Annotation:Madam Parisott's Hornpipe

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X:1 T:Madam Parrisot’s Hornpipe M:2/4 L:1/8 R:Hornpipe B:Robert Petrie – Third Collection of Strathspey Reels (1802, p. 24) N:Dedicated to Francis Garden Esq. Junior of Troup by N:Robert Petrie at Kirkmichael. Z:AK/Fiddler’s Companion K:Bb F|B/A/B/c/ d/c/d/B/|e/f/e/d/ cf/e/|d/f/B/d/ c/e/A/c/|BBB:| c/B/|(A/B/)(G/A/) Fe/d/|(c/d/)(B/c/) Ag/f/|(e/c/)(g/f/) (e/c/)(g/f/)|(e/c/)(g/f/) e/d/e/c/| B/A/B/c/ d/c/d/B/|e/f/e/d/ cf/e/|(d/f/)(B/d/) (c/e/)(A/c/)|B/d/g/b/ B||

MADAM PARISOTT'S HORNPIPE. AKA and see "Parasott Hornpipe," "Parisott's," "Whiskey Barrel." English, Scottish, American; Hornpipe (2/4 time). B Flat Major (Petrie): G Major (Wilson): D Major (Riley). Standard tuning (fiddle). AAB: AABB (Riley). The hornpipe was printed in Edinburgh by Robert Petrie in his Third Collection (1802) and it London dancing master Thomas Wilson in his 1816 collection A Companion to the Ball Room as "Parisot's Hornpipe." In America, it can be found in the 1817 collection of New York flute player and music seller Edward Riley as "Madam Parisott's Hornpipe." The slightly skewed title "Madam Parisol's Hornpipe" is the heading for the tune in Utica, New York, publisher William Williams' A New and Complete Preceptor for the Fife (1819). The melody appears under the title "Whiskey Barrel" in George P. Knauff's Virginia Reels, volume I (Baltimore, 1839).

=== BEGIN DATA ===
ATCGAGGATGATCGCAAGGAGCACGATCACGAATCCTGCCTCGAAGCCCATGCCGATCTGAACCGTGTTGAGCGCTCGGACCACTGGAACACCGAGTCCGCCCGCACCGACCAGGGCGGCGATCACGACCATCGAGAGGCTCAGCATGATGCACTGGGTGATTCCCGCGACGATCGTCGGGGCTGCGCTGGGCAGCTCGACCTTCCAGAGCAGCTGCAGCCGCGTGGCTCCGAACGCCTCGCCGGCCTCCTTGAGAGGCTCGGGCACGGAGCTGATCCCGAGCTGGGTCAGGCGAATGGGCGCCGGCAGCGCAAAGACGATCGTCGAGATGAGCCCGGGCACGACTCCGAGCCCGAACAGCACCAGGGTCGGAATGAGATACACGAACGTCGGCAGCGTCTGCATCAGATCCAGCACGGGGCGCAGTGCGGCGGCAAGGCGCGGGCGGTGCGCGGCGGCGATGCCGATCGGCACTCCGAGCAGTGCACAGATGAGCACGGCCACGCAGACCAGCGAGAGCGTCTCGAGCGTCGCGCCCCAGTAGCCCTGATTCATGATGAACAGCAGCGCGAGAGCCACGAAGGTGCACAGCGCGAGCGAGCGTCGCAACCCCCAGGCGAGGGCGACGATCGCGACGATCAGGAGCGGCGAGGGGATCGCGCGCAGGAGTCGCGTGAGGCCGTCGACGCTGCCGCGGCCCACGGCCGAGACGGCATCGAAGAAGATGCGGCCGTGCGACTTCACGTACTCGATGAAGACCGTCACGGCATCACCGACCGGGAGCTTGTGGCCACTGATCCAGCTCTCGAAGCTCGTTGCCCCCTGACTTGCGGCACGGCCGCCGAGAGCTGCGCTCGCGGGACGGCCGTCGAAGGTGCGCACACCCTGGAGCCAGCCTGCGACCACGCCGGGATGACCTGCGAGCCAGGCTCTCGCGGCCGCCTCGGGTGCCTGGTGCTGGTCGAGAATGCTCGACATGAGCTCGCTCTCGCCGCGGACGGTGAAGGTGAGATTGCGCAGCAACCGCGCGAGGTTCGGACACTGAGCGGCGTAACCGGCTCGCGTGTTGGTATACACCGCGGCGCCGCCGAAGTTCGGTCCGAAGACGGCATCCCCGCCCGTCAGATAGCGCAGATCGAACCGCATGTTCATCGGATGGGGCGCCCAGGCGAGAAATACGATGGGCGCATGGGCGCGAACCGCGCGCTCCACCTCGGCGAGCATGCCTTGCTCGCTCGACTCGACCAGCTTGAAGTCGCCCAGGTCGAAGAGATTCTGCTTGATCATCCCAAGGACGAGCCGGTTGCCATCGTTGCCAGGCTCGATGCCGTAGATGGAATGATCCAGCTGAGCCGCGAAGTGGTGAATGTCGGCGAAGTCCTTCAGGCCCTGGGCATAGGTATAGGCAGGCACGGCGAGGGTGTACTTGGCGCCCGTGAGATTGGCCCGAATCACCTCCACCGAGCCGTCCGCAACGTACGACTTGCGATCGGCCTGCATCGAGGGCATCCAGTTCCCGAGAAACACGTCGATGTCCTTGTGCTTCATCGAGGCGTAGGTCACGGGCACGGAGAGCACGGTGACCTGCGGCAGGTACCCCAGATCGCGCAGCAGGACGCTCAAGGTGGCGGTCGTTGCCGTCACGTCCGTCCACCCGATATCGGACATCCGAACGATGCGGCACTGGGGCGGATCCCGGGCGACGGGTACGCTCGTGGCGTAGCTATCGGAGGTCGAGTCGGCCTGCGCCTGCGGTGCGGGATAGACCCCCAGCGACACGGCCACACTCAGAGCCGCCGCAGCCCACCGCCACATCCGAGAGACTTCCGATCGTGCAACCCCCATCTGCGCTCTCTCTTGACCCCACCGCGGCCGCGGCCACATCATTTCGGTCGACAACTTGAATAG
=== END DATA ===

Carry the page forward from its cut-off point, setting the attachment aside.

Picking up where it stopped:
Mademoiselle Parisot [1] (c. 1775 – after 1837) was a famous stage dancer and opera singer of the late 18th and early 19th century. Technically, she was 'Mademoselle Parisot', frequently referred to as 'Madam Parisot' although she did not marry until 1807, when she wed a Mr. Hughes, "an eminent florist-worker." She retired from the opera soon afterward. Parisot was, according to James Henry Leigh Hunt (1870) "very thin, and always smiling." William Makepeace Thackeray refers to her in the first chapter of Vanity Fair:

Mdm. Parisot on right, dancing with two other famous ballet dancers of the era, Charles Louis Didelot and his wife, Rose Didelot

For she could not only sing like a lark, or a Mrs. Billington, and dance like Hillisberg or Parisot, and embroider beautifully, and spell as well as a Dixonary itself, but she had such a kindly, smiling, tender, gentle, generous heart of her own, as won the love of everybody who came near her...

"A peep at the Parisot, with Q in the corner." (Q being the Duke of Queensbury)

She was famous, or infamous, for her provocative costumes, dancing in neo-classical garb that reportedly left one breast exposed. Whether or not this was true, she provoked strong criticism from some members of the aristocracy and episcopacy for the scanty costumes and risqué style of dancing. She also was criticized and caricatured for lifting her legs higher than was usual for a dancer, although her ability to remain horizontal the toe of one foot was genuinely admired.

Additional notes

Printed sources : - Petrie (Third Collection of Strathspey Reels), 1802; p. 24. Riley (Flute Melodies, vol. 2), New York, 1817; No. 271, p. 73. Wilson (Companion to the Ball Room), 1816; p.

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